Sainsbury’s had some farmed venison steaks at £6.49 for two of 240g each; 340g of “diced wild venison” for £4 and half a dozen venison sausages for £2.59.
The ingredients for the sausages were:
- Venison (41%), Pork (39%), Redcurrant Jelly (Sugar, Water, Redcurrant Juice from Concentrate, Pectin), Red Wine (6%), Breadcrumb (Wheat Flour, Yeast, Salt), Fresh Sage, Salt, Fresh Garlic, Ground Black Pepper; Cracked Black Pepper, Preservative: Sodium Metabisulphite; Antioxidant: Ascorbic Acid; Clove. Filled into Natural Pork Casings.
Meat content 80%. Filled into natural pork casings.
Tesco has a venison Wellington at £10 for 530g; a 750g venison and sloe gin hot pot for £7 (on special offer until 8/11/2011, when it becomes £8 again). It’s a fiver for 350g of diced venison, £2.99 for six sausages and £2.12 for two venison burgers of 227g each.
The ingredients in the burgers are:
- Venison (90%), Water, Breadcrumbs (Wholemeal Wheat Flour; Yeast; Salt), Salt, Garlic Powder, Onion Powder, Spices, Tomato Powder, Sage, TempText1.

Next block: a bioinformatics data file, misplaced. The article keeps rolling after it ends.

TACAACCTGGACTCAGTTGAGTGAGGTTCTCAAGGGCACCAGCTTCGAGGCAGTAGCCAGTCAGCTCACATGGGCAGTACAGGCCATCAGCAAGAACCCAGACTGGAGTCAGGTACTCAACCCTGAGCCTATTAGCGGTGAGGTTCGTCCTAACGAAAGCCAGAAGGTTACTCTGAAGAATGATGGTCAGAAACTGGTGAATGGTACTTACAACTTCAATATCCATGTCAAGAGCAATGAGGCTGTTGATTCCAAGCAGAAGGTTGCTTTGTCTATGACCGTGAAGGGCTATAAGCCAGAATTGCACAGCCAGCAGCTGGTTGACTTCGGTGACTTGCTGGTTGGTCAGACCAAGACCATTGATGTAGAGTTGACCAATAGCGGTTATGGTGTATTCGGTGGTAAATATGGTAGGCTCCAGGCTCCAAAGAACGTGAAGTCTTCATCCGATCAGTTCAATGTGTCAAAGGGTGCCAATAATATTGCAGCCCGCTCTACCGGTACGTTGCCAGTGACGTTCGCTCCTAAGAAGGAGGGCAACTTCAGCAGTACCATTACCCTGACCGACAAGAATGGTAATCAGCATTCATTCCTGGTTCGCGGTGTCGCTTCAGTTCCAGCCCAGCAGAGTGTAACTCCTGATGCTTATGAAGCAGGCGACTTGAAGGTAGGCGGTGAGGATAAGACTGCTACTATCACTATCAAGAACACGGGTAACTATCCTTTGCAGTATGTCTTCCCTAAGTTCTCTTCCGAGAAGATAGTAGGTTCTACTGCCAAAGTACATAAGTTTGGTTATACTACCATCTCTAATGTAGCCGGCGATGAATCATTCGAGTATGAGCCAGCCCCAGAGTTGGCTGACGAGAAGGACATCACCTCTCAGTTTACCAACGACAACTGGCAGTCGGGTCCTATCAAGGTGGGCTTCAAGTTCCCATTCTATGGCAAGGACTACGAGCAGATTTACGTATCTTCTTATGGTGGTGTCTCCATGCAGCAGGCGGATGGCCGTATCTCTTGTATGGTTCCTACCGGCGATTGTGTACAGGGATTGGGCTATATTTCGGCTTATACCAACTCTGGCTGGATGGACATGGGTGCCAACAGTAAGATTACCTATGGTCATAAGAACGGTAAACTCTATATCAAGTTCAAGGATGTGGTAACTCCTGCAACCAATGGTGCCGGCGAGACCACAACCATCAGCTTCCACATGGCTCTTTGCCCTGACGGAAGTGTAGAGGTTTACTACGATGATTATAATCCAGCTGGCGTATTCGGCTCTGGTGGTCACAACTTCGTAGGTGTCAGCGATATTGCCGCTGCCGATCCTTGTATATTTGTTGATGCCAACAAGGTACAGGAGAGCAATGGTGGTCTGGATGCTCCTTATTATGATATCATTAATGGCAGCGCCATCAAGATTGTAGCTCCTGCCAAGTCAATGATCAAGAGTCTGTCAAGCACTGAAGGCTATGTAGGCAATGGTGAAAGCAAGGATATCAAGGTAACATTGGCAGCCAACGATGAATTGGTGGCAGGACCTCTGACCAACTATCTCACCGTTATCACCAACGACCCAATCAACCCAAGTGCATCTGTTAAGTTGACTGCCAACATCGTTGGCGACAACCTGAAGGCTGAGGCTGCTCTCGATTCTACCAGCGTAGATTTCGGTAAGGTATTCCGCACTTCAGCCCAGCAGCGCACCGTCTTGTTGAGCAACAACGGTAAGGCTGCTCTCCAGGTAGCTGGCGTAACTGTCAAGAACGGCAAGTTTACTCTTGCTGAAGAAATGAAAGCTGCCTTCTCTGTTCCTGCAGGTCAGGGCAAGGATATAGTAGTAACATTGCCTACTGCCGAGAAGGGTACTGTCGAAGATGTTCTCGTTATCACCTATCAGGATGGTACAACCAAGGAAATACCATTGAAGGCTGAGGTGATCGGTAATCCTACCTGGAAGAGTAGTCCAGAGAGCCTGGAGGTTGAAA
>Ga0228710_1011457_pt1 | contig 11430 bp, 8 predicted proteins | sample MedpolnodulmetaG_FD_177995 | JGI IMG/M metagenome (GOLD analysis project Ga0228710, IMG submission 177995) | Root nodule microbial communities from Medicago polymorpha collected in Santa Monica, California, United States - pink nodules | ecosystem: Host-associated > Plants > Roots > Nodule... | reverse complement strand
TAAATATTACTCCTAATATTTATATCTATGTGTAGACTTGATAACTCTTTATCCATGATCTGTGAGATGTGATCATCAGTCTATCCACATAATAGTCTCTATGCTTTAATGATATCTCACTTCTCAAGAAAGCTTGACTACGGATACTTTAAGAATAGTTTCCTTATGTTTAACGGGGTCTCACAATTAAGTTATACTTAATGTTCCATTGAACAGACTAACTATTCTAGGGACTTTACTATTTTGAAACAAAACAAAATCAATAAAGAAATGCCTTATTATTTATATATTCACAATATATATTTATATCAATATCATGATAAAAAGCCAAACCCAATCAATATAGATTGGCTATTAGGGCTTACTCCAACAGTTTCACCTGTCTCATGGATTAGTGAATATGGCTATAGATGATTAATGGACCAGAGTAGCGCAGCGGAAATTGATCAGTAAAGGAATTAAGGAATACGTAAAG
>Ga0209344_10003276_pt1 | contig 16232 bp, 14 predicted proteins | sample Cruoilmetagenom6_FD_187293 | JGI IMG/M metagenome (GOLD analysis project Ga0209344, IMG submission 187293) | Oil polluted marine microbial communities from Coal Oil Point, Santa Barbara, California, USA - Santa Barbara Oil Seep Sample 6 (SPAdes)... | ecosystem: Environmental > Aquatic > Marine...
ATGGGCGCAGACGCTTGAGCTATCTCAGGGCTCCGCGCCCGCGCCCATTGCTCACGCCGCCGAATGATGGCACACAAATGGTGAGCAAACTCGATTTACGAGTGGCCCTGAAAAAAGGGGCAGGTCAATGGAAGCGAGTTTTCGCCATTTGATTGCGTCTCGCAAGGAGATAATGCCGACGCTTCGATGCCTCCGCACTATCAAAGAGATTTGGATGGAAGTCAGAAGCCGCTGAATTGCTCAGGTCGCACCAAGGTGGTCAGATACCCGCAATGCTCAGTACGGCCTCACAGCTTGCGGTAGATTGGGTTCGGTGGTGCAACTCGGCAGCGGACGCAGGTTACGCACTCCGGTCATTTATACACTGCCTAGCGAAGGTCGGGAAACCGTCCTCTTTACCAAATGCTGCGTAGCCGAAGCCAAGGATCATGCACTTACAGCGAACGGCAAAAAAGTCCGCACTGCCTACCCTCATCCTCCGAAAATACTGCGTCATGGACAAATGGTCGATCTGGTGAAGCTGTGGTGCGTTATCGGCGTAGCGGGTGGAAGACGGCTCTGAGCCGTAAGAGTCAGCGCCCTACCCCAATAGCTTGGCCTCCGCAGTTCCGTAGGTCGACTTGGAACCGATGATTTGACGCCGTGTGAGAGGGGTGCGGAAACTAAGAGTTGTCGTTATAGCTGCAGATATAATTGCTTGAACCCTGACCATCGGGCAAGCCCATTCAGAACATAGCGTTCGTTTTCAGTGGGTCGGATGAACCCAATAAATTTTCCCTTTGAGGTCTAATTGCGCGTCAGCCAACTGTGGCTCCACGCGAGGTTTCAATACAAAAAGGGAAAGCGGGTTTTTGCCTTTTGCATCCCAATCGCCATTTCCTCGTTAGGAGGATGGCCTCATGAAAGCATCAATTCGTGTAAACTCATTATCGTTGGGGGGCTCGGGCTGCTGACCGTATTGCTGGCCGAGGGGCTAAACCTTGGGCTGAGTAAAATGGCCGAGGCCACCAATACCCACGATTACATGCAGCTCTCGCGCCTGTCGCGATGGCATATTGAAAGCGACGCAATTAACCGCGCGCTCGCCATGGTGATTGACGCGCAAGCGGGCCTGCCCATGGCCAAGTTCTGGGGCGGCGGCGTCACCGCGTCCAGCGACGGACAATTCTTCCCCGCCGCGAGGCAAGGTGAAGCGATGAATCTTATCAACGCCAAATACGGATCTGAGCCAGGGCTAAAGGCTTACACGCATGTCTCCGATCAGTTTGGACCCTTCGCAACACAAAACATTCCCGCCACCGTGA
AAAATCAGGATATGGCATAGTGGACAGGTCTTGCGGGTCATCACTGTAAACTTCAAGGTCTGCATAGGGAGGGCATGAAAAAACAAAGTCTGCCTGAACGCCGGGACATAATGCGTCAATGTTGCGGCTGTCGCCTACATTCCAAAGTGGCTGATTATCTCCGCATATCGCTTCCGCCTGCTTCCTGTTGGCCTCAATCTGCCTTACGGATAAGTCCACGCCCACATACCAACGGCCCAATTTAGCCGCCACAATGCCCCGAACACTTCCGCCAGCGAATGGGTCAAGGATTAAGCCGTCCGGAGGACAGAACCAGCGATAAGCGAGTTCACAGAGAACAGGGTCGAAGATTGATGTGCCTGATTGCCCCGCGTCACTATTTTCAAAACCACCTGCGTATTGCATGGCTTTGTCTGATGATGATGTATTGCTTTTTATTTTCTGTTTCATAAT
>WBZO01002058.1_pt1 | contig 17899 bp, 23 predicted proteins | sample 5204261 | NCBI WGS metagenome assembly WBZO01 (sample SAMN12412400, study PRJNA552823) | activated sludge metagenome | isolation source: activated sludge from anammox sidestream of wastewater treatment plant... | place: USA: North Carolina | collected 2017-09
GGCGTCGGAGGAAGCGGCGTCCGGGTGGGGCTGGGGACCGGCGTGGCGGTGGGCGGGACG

For the hot pot:
- Potato, Venison (26%), Parsnip, Red Wine, Carrot, Smoked Bacon, Onion, Vegetable Oil, Redcurrant Jelly, Sloe Gin, Chicken Stock, Cornflour, Muscovado Sugar, Tomato Purée, Pectin, Salt, Garlic Purée, Cocoa Powder, Black Pepper, Bay Leaf. Smoked Bacon contains Pork, Water, Salt, TempText1. Redcurrant Jelly contains Glucose-Fructose Syrup, Redcurrant Juice, Sugar, Pectin, Citric Acid, TempText2. Stock contains, Chicken, Sugar, Water, Salt, Cornflour, Onion Concentrate, Chicken Fat.
Why sugar and cornflour in a stock?
Just to throw a bit more context into this: I bought four large venison burgers from Andy last autumn. They were £4 and they contained only one ingredient: venison. Two did us more than adequately for one meal and I froze the others for a midweek supper.
And on Saturday, The Other Half also picked up a pack of sausages from the same stall. £4.50 for nine venison, basil and tomato sausages. Weight (including packing) 496g. Ingredients? What it says on the label.
Now someone remind me – why do some people think that processed and supermarket food are so great?
And why on Earth do we let 'them' get away with it?